Kenyon, Hon. Geo. T. (Denbigh) Pretyman, Ernest George Wortley, Rt. Hn. C. B. Stuart-
Kenyon-Slaney, Col. W. (Salop. Pryce-Jones, Lt.-Col. Edward Wrigbtson, Sir Thomas
Kerr, John Randles, John S. Wylie, Alexander
King, Sir Henry Seymour Rankin, Sir James Wyndham, Rt. Hon. George
Knowles, Sir Lees Reid, James (Greenock) Yerburgh, Robert Armstrong
Laurie, Lieut-General Renshaw, Sir Charles Bine Young, Samuel
Law, Andrew Bonar (Glasgow) Ridley, Hon. M. W. (Stalybridge Younger, William
Lawrence, Sir Joseph (Monm'th.) Ridley, S. Forde (Bethnal Green
Lawson, Jhn. Grant (Yorks. N.R. Ritchie, Rt. Hon. Chas. Thomson TELLERS FOR THE AYES—Sir Alexander Acland-Hood and Mr. Ailwyn Fellowes.
Lee, Arthur H.(Hants., Fareham Robertson, Herbert (Hackney)
Lees, Sir Elliott (Birkenhead) Robinson, Brooke
Abraham, William (Cork, N. E.) Causton, Richard Knight Douglas, Charles M. (Lanark)
Ainsworth, John Stirling Cawley Frederick Ellice, Capt E. C(S Andr's Bghs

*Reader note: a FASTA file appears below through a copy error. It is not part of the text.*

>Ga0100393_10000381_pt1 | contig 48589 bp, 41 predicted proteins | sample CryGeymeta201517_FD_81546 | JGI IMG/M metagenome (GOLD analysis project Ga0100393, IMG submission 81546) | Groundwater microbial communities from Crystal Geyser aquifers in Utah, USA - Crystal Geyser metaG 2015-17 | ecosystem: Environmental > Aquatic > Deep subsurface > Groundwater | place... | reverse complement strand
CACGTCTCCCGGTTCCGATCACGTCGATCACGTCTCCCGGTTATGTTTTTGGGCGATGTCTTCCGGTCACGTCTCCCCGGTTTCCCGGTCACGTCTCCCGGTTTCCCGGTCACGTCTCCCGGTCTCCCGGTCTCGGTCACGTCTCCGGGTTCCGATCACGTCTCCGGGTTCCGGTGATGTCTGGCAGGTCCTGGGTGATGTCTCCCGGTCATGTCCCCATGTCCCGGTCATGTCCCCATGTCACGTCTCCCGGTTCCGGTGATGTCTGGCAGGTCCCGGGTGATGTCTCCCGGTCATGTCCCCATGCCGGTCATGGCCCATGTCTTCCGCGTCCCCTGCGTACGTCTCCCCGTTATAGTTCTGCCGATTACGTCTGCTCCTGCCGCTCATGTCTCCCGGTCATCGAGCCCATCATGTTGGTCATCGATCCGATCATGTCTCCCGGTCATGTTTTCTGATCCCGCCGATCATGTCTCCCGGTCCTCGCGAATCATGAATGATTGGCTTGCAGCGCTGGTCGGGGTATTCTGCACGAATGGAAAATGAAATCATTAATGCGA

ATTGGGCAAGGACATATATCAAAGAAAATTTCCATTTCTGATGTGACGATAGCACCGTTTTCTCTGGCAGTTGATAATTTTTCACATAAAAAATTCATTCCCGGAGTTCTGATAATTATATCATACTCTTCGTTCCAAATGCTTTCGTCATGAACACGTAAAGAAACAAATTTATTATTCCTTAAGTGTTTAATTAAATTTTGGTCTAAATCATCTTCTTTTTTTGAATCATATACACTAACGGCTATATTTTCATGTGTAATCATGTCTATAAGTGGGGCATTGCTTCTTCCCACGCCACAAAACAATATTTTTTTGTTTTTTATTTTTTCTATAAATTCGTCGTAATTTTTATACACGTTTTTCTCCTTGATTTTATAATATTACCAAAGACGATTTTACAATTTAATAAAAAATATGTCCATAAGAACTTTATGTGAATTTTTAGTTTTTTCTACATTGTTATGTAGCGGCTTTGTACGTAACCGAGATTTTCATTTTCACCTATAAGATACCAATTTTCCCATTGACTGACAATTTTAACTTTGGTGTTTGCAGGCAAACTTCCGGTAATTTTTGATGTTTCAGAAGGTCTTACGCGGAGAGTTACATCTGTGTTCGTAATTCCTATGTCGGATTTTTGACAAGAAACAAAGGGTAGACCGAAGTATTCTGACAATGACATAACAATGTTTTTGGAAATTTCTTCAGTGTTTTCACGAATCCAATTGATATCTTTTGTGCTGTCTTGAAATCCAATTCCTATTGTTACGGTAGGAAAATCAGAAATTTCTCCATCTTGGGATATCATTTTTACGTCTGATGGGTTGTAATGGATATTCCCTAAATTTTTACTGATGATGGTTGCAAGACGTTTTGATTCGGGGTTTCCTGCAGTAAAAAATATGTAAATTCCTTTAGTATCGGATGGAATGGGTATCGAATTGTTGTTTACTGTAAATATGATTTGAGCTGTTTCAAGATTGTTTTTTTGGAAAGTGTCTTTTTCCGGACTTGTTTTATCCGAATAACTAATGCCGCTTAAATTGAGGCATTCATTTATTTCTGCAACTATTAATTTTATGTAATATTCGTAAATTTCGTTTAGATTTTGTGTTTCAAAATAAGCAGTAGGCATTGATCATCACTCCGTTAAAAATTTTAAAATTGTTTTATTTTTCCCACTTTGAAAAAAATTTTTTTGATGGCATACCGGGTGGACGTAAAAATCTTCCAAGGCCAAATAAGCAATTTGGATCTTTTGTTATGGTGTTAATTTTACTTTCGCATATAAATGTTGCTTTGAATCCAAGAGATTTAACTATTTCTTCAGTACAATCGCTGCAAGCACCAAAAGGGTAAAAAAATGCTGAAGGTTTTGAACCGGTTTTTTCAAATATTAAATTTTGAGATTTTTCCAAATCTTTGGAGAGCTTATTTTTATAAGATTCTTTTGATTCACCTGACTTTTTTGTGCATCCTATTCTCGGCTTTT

Asher, Alexander Channing, Francis Allston Emmott, Alfred
Atherley-Jones, L. Condon, Thomas Joseph Esmonde, Sir Thomas
Barran, Rowland Hirst Craig, Robert Hunter (Lanark) Evans, Sir Francis H. (Maidstone
Barry, E. (Cork, S.) Crean, Eugene Evans, Samuel T. (Glamorgan)
Bayley, Thomas (Derbyshire) Crombie, John William Eve, Harry Trelawney
Black, Alexander William Cullinan, J. Farquharson, Dr. Robert
Boland, John Dalziel, James Henry Farrel, James Patrick
Bolton, Thomas Dolling Davies, Alfred (Carmarthen) Ferguson, R. C. Munro (Leith)
Brigg, John Delany, William Ffrench, Peter
Brunner, Sir John Tomlinson Devlin, Chas. Ramsay (Galway Fitzmaurice, Lord Edmond
Caldwell, James Devlin, Joseph (Kilkenny, N.) Flavin, Michael Joseph
Cameron, Robert Dewar, John A. (Inverness-sh. Flynn, James Christopher
Carvill, Patrick Geo. Hamilton Doogan, P. C. Furness, Sir Christopher
Gilhooly, James Lundon, W. Redmond, John E. (Waterford)